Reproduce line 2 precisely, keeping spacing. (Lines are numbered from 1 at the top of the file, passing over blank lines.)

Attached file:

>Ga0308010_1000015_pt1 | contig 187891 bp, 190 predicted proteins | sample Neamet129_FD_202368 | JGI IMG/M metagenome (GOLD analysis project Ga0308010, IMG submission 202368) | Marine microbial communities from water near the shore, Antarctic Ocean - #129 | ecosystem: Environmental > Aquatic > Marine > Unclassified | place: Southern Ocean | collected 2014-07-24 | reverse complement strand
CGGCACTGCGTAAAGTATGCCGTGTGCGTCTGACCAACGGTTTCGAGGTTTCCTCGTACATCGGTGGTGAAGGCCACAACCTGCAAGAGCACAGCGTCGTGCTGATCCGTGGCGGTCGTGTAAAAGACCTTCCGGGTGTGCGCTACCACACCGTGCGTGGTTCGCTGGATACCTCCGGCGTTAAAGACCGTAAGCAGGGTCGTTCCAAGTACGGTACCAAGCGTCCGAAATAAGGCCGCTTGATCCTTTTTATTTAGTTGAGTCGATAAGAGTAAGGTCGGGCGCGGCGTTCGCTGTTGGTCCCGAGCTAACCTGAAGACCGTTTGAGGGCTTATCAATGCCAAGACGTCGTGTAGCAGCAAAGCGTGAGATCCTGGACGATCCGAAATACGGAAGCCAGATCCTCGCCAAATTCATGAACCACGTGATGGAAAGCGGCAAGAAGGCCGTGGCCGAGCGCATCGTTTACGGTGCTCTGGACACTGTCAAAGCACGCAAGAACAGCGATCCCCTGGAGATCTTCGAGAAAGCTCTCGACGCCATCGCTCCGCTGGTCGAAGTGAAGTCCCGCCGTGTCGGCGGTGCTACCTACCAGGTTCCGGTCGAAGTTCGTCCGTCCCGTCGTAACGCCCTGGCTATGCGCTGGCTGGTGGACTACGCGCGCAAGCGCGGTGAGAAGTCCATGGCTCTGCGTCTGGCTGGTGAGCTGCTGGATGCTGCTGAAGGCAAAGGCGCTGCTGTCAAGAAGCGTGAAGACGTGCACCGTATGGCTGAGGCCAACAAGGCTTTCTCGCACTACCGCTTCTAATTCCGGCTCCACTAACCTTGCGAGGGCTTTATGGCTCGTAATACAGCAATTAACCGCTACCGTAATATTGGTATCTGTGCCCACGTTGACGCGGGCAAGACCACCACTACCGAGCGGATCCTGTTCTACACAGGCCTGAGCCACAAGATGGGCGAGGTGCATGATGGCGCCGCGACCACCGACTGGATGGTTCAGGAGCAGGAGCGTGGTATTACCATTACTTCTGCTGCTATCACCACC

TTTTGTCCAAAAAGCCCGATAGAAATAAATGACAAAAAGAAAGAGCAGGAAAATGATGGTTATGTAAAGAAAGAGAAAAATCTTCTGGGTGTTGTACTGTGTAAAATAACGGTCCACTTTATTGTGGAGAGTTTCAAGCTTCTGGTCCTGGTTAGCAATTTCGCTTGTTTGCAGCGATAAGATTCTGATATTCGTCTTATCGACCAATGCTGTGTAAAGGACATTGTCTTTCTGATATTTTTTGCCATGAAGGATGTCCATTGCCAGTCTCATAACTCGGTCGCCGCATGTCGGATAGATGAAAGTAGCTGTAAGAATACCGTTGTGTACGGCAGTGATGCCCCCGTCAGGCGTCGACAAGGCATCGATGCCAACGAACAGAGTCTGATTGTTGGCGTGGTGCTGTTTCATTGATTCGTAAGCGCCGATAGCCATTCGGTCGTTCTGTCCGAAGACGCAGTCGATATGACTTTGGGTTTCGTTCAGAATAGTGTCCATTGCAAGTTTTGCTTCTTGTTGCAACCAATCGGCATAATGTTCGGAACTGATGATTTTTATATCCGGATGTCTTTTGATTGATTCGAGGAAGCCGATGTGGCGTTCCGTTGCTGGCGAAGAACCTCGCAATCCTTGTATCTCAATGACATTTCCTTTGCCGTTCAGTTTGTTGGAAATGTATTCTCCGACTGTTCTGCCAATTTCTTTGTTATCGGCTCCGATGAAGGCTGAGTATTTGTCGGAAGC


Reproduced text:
CGGCACTGCGTAAAGTATGCCGTGTGCGTCTGACCAACGGTTTCGAGGTTTCCTCGTACATCGGTGGTGAAGGCCACAACCTGCAAGAGCACAGCGTCGTGCTGATCCGTGGCGGTCGTGTAAAAGACCTTCCGGGTGTGCGCTACCACACCGTGCGTGGTTCGCTGGATACCTCCGGCGTTAAAGACCGTAAGCAGGGTCGTTCCAAGTACGGTACCAAGCGTCCGAAATAAGGCCGCTTGATCCTTTTTATTTAGTTGAGTCGATAAGAGTAAGGTCGGGCGCGGCGTTCGCTGTTGGTCCCGAGCTAACCTGAAGACCGTTTGAGGGCTTATCAATGCCAAGACGTCGTGTAGCAGCAAAGCGTGAGATCCTGGACGATCCGAAATACGGAAGCCAGATCCTCGCCAAATTCATGAACCACGTGATGGAAAGCGGCAAGAAGGCCGTGGCCGAGCGCATCGTTTACGGTGCTCTGGACACTGTCAAAGCACGCAAGAACAGCGATCCCCTGGAGATCTTCGAGAAAGCTCTCGACGCCATCGCTCCGCTGGTCGAAGTGAAGTCCCGCCGTGTCGGCGGTGCTACCTACCAGGTTCCGGTCGAAGTTCGTCCGTCCCGTCGTAACGCCCTGGCTATGCGCTGGCTGGTGGACTACGCGCGCAAGCGCGGTGAGAAGTCCATGGCTCTGCGTCTGGCTGGTGAGCTGCTGGATGCTGCTGAAGGCAAAGGCGCTGCTGTCAAGAAGCGTGAAGACGTGCACCGTATGGCTGAGGCCAACAAGGCTTTCTCGCACTACCGCTTCTAATTCCGGCTCCACTAACCTTGCGAGGGCTTTATGGCTCGTAATACAGCAATTAACCGCTACCGTAATATTGGTATCTGTGCCCACGTTGACGCGGGCAAGACCACCACTACCGAGCGGATCCTGTTCTACACAGGCCTGAGCCACAAGATGGGCGAGGTGCATGATGGCGCCGCGACCACCGACTGGATGGTTCAGGAGCAGGAGCGTGGTATTACCATTACTTCTGCTGCTATCACCACC